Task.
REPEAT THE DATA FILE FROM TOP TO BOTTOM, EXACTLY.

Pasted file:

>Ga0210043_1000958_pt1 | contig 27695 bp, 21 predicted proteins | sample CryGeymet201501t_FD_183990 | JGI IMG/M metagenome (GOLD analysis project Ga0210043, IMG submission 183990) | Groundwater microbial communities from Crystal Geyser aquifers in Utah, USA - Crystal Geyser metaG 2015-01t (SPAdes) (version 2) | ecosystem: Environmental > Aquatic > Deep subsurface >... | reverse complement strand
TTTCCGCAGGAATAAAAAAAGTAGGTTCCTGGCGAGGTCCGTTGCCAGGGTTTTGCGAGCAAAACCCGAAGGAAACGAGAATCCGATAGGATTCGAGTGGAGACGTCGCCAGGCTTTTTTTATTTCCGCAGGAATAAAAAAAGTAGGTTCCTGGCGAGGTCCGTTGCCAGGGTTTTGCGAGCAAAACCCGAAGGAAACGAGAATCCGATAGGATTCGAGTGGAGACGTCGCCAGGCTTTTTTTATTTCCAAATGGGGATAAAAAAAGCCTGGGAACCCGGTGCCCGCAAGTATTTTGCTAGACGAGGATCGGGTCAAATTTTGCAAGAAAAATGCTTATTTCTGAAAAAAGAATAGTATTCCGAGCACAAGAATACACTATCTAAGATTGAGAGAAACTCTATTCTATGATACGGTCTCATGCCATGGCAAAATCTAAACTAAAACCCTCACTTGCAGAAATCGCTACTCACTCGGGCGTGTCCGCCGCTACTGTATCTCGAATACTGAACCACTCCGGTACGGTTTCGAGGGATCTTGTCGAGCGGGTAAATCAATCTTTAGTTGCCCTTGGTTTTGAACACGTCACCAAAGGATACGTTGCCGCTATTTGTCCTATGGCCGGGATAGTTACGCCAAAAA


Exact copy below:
>Ga0210043_1000958_pt1 | contig 27695 bp, 21 predicted proteins | sample CryGeymet201501t_FD_183990 | JGI IMG/M metagenome (GOLD analysis project Ga0210043, IMG submission 183990) | Groundwater microbial communities from Crystal Geyser aquifers in Utah, USA - Crystal Geyser metaG 2015-01t (SPAdes) (version 2) | ecosystem: Environmental > Aquatic > Deep subsurface >... | reverse complement strand
TTTCCGCAGGAATAAAAAAAGTAGGTTCCTGGCGAGGTCCGTTGCCAGGGTTTTGCGAGCAAAACCCGAAGGAAACGAGAATCCGATAGGATTCGAGTGGAGACGTCGCCAGGCTTTTTTTATTTCCGCAGGAATAAAAAAAGTAGGTTCCTGGCGAGGTCCGTTGCCAGGGTTTTGCGAGCAAAACCCGAAGGAAACGAGAATCCGATAGGATTCGAGTGGAGACGTCGCCAGGCTTTTTTTATTTCCAAATGGGGATAAAAAAAGCCTGGGAACCCGGTGCCCGCAAGTATTTTGCTAGACGAGGATCGGGTCAAATTTTGCAAGAAAAATGCTTATTTCTGAAAAAAGAATAGTATTCCGAGCACAAGAATACACTATCTAAGATTGAGAGAAACTCTATTCTATGATACGGTCTCATGCCATGGCAAAATCTAAACTAAAACCCTCACTTGCAGAAATCGCTACTCACTCGGGCGTGTCCGCCGCTACTGTATCTCGAATACTGAACCACTCCGGTACGGTTTCGAGGGATCTTGTCGAGCGGGTAAATCAATCTTTAGTTGCCCTTGGTTTTGAACACGTCACCAAAGGATACGTTGCCGCTATTTGTCCTATGGCCGGGATAGTTACGCCAAAAA